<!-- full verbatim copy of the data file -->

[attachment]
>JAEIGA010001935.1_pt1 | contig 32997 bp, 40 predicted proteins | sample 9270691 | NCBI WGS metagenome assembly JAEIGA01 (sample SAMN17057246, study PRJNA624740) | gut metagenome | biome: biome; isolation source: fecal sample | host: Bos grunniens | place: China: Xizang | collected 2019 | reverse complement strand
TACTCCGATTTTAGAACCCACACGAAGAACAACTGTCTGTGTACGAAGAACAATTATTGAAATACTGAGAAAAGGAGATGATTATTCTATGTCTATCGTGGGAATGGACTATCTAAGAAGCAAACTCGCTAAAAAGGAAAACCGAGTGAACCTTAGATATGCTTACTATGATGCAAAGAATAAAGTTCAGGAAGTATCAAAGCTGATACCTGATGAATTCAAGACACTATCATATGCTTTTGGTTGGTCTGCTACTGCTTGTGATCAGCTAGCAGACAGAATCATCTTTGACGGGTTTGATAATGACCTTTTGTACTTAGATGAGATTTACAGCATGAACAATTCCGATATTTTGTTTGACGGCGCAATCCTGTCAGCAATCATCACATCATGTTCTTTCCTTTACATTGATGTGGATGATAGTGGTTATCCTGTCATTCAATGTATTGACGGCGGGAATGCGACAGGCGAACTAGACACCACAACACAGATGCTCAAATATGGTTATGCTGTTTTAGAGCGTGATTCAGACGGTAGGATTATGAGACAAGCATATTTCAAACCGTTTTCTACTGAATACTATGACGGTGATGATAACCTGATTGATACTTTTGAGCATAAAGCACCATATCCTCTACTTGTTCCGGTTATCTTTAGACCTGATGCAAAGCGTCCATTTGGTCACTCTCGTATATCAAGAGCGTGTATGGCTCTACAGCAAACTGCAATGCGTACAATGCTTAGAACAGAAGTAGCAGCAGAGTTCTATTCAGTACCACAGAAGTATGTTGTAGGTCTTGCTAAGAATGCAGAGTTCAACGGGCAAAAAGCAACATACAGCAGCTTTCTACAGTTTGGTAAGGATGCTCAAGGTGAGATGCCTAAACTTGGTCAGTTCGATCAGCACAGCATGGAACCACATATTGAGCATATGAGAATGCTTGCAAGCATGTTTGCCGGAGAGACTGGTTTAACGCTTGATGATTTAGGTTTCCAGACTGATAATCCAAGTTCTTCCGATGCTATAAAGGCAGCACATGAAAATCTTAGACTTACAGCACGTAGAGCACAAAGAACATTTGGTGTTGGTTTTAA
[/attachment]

>JAEIGA010001935.1_pt1 | contig 32997 bp, 40 predicted proteins | sample 9270691 | NCBI WGS metagenome assembly JAEIGA01 (sample SAMN17057246, study PRJNA624740) | gut metagenome | biome: biome; isolation source: fecal sample | host: Bos grunniens | place: China: Xizang | collected 2019 | reverse complement strand
TACTCCGATTTTAGAACCCACACGAAGAACAACTGTCTGTGTACGAAGAACAATTATTGAAATACTGAGAAAAGGAGATGATTATTCTATGTCTATCGTGGGAATGGACTATCTAAGAAGCAAACTCGCTAAAAAGGAAAACCGAGTGAACCTTAGATATGCTTACTATGATGCAAAGAATAAAGTTCAGGAAGTATCAAAGCTGATACCTGATGAATTCAAGACACTATCATATGCTTTTGGTTGGTCTGCTACTGCTTGTGATCAGCTAGCAGACAGAATCATCTTTGACGGGTTTGATAATGACCTTTTGTACTTAGATGAGATTTACAGCATGAACAATTCCGATATTTTGTTTGACGGCGCAATCCTGTCAGCAATCATCACATCATGTTCTTTCCTTTACATTGATGTGGATGATAGTGGTTATCCTGTCATTCAATGTATTGACGGCGGGAATGCGACAGGCGAACTAGACACCACAACACAGATGCTCAAATATGGTTATGCTGTTTTAGAGCGTGATTCAGACGGTAGGATTATGAGACAAGCATATTTCAAACCGTTTTCTACTGAATACTATGACGGTGATGATAACCTGATTGATACTTTTGAGCATAAAGCACCATATCCTCTACTTGTTCCGGTTATCTTTAGACCTGATGCAAAGCGTCCATTTGGTCACTCTCGTATATCAAGAGCGTGTATGGCTCTACAGCAAACTGCAATGCGTACAATGCTTAGAACAGAAGTAGCAGCAGAGTTCTATTCAGTACCACAGAAGTATGTTGTAGGTCTTGCTAAGAATGCAGAGTTCAACGGGCAAAAAGCAACATACAGCAGCTTTCTACAGTTTGGTAAGGATGCTCAAGGTGAGATGCCTAAACTTGGTCAGTTCGATCAGCACAGCATGGAACCACATATTGAGCATATGAGAATGCTTGCAAGCATGTTTGCCGGAGAGACTGGTTTAACGCTTGATGATTTAGGTTTCCAGACTGATAATCCAAGTTCTTCCGATGCTATAAAGGCAGCACATGAAAATCTTAGACTTACAGCACGTAGAGCACAAAGAACATTTGGTGTTGGTTTTAA